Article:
If an investment tip or opportunity comes to you via social media or a dating app, you should stay away. Keep your personally identifiable information safe (like your social insurance number (SIN) and banking information) to avoid identity theft.

It’s just as important to be wary of friends or family members (not just online strangers) who encourage you to invest money in “get rich” opportunities because they may be unwitting victims of a pig butchering scam.

6. A “special” app or website

Pig butchering scams use fake crypto trading apps or exchanges with fake account information to make it look like you’re getting a massive return on your investment (so that you’ll keep putting in more money). 

In some cases, scammers use legitimate website tools to manipulate market prices and simulate account balances, profits, or losses. Even if it seems real, any website or app can be manipulated. Never join an investment platform suggested by someone whom you’ve only met online.

7. Quick, partial return on an investment

The platform may seemingly permit small withdrawals at first. And as you invest more, the scammer may hand over communications to the platform’s “customer support”. When you try to withdraw a higher amount of money, the customer support service comes up with various excuses to stop you.

If you suspect you might be caught up in the early phases of a pig butchering scam, but are able to withdraw money, make your withdrawal immediately and stop right there. Quit while you’re ahead, and don’t invest another dollar. End all contact with the scammer, block their number, and file a complaint with the BC Securities Commission (BCSC) immediately.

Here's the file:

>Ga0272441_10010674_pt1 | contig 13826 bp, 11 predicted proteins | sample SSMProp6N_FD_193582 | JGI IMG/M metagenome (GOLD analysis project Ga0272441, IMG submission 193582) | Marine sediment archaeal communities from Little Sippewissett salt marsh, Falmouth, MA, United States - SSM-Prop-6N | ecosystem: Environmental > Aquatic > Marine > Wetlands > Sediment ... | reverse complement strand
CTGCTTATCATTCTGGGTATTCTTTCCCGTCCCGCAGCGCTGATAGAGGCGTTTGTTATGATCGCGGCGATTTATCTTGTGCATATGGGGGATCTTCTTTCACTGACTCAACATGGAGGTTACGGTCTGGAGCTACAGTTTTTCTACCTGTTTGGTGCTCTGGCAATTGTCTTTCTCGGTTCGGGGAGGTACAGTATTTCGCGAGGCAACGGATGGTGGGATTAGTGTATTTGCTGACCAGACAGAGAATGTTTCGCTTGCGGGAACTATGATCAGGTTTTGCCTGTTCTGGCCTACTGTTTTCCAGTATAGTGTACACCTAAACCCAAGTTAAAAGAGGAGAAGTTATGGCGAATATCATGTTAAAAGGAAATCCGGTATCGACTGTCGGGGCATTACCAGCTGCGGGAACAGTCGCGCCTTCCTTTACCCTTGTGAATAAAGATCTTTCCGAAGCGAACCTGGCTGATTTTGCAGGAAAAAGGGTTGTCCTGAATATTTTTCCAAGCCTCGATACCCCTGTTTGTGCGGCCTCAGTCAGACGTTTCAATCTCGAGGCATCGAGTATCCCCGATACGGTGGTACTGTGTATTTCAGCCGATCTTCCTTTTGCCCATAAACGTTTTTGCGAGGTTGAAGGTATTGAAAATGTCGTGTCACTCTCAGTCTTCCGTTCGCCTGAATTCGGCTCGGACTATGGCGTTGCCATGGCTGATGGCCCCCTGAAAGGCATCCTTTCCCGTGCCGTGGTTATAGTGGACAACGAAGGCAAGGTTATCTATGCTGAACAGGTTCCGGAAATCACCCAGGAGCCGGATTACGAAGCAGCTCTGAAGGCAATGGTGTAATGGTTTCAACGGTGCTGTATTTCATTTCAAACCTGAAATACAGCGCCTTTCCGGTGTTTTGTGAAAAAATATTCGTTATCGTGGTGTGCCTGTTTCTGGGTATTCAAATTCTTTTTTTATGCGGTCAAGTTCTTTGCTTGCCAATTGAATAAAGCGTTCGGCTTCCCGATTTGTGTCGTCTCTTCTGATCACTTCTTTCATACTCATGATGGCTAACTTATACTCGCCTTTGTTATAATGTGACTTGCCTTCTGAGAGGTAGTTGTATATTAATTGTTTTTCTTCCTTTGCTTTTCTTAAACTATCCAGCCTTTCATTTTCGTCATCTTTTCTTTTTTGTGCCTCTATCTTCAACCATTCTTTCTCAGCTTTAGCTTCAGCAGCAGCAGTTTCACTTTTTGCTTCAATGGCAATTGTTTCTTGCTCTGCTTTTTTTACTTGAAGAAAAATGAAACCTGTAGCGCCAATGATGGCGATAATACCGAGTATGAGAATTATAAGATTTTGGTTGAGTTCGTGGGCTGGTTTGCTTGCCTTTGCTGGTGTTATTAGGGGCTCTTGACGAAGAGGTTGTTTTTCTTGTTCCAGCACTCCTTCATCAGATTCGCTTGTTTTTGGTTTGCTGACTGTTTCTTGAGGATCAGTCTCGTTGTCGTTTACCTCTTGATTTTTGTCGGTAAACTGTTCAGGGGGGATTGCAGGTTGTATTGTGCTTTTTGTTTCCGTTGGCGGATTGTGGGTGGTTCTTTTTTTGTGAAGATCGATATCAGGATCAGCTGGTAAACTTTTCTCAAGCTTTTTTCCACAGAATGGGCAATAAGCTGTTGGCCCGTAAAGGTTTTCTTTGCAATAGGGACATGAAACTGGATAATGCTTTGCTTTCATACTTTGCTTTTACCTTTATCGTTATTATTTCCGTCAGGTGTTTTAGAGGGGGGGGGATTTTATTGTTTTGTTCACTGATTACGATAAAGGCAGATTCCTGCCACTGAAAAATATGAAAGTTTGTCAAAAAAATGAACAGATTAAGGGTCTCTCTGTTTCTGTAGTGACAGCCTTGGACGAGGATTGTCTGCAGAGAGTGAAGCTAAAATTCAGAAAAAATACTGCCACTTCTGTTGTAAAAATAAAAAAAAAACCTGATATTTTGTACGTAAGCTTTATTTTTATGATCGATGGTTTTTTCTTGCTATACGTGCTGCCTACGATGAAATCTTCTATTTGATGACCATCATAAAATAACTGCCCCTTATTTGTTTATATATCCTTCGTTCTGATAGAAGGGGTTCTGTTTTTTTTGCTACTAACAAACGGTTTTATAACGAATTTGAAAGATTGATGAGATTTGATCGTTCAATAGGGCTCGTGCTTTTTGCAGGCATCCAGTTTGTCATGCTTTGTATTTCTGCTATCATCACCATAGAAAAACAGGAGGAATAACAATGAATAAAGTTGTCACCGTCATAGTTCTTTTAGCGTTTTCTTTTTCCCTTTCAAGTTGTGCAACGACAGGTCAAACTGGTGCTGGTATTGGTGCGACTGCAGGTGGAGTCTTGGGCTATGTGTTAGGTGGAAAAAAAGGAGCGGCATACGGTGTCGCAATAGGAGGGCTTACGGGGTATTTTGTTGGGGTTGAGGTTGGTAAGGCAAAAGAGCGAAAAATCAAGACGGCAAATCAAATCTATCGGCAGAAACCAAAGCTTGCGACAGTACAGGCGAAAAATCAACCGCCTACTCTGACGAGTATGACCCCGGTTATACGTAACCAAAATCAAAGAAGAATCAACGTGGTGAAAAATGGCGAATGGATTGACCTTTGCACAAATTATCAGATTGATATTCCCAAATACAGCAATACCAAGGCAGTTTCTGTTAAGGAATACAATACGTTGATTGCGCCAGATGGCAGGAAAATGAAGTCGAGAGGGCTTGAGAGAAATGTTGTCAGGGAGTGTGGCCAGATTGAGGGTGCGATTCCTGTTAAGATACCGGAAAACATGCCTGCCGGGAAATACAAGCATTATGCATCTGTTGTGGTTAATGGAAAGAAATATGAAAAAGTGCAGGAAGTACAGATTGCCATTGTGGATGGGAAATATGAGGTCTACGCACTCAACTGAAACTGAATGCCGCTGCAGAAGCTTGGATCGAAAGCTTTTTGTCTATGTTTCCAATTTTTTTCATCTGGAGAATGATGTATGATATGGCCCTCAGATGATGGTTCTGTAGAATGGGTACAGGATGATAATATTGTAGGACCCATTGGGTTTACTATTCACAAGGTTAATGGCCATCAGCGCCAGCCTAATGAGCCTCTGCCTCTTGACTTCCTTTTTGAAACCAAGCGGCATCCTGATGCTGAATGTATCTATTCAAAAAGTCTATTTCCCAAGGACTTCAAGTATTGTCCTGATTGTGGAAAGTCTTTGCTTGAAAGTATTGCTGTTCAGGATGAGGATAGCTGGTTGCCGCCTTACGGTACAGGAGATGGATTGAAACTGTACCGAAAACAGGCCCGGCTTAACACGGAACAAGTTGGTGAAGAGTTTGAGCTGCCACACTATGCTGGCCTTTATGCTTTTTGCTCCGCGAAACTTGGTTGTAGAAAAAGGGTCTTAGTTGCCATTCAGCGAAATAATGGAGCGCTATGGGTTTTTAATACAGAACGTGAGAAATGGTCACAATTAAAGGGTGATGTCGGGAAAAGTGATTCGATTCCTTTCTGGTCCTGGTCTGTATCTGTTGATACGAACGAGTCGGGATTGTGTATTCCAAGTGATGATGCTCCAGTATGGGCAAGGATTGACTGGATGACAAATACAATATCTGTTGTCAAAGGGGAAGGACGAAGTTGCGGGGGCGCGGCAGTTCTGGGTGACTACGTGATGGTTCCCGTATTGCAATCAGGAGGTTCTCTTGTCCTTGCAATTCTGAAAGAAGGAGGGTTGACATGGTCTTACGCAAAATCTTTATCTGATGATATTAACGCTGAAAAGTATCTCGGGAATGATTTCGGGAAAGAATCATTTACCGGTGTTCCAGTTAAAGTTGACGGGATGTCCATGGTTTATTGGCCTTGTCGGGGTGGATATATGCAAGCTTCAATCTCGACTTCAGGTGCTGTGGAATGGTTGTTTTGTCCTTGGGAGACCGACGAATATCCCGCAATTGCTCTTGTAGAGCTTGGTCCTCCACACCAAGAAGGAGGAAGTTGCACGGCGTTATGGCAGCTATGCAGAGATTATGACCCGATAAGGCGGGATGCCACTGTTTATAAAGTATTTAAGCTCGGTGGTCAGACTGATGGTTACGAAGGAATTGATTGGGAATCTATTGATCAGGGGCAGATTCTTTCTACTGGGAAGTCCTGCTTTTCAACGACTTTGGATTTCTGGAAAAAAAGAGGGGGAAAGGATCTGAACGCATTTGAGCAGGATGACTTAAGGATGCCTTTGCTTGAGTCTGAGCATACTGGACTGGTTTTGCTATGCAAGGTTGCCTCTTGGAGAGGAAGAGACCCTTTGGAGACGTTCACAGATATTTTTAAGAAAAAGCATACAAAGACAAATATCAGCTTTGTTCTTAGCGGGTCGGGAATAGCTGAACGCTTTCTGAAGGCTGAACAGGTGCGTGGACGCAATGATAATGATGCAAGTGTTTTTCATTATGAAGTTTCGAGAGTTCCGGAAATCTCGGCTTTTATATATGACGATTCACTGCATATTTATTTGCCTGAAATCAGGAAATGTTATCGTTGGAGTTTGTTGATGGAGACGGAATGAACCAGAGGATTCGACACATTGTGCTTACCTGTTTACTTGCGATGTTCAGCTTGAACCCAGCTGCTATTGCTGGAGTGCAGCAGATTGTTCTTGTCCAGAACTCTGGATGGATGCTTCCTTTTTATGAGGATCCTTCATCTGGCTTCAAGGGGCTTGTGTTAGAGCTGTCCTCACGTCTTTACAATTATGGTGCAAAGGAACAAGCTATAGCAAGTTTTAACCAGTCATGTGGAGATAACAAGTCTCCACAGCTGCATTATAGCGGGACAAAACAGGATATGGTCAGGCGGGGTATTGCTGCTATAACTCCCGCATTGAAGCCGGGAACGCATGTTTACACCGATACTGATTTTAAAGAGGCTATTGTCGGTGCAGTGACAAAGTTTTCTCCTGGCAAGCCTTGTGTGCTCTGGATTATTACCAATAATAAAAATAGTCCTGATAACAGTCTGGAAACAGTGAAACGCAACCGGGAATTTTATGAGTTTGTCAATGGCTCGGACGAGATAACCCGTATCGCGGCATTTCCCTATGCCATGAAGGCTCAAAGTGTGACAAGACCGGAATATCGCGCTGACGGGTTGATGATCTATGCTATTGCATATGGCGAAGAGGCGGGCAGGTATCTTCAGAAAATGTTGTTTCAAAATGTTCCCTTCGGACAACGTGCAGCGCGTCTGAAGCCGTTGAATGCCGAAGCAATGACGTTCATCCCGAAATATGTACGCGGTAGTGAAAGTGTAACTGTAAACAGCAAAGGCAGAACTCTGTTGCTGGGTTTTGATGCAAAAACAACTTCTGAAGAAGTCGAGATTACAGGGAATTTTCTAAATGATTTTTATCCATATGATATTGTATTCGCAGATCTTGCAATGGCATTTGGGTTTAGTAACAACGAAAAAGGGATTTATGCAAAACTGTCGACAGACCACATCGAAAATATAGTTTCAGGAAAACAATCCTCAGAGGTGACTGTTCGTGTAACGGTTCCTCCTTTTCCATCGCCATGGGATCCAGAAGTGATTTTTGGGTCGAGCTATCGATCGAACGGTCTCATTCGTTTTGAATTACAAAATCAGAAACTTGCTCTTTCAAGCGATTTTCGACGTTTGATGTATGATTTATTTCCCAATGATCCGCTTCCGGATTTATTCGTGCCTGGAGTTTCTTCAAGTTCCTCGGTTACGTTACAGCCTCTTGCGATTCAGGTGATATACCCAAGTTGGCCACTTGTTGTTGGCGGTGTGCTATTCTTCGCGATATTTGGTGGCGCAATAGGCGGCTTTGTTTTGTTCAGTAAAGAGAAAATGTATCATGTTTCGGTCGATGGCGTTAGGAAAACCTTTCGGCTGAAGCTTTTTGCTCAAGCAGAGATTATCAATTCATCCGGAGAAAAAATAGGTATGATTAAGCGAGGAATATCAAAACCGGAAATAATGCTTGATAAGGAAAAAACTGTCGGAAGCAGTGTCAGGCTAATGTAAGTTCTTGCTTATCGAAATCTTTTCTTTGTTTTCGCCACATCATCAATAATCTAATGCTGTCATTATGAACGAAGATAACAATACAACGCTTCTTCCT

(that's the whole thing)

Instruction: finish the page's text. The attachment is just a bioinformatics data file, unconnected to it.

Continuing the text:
8. Withdrawal fees or taxes

Pig butchering scammers try to get as much money out of you before you discover their scheme. One way they can get more is by claiming you need to pay bogus fees and taxes to withdraw your earnings.

You may receive notifications that your account is frozen and you will lose money if you don’t pay fees. The platform’s “customer support agents” explain there are processing, lending, or compliance fees. They claim you may face an exorbitant tax, which cannot be deducted from your profits.

All excuses, fees, and stalling are part of the ruse to get you to continue investing. It’s a scam, and the only thing you can do at that point is cut your losses and report the scam to the BCSC.

What do you do if you Suspect a Pig Butchering Scam?

  • Break off all contact with the scammer. Effective immediately, stop all communications across text, social media, apps, and email. Don’t send any explanation or say goodbye. 
  • Block and report their account. It’s common for scammers to use multiple online friends of the host to add credibility to the long-term scheme. Make sure to report every profile that might be part of the scam.
  • Change all your passwords and login credentials. If you share any account numbers or access codes for your investment accounts or trading platforms, you’ll need to create new, complex passwords that aren’t easy to hack.
  • File a police report. You can inform your local law enforcement office with full details of the fraud.
  • File a complaint with the BCSC. It helps to include specific details and any supporting documents like screenshots of email, text, and other online conversations. 
  • Monitor your financial accounts for signs of fraud. Keep a close eye on all your investment accounts, bank accounts, and credit card statements and look for unfamiliar transactions.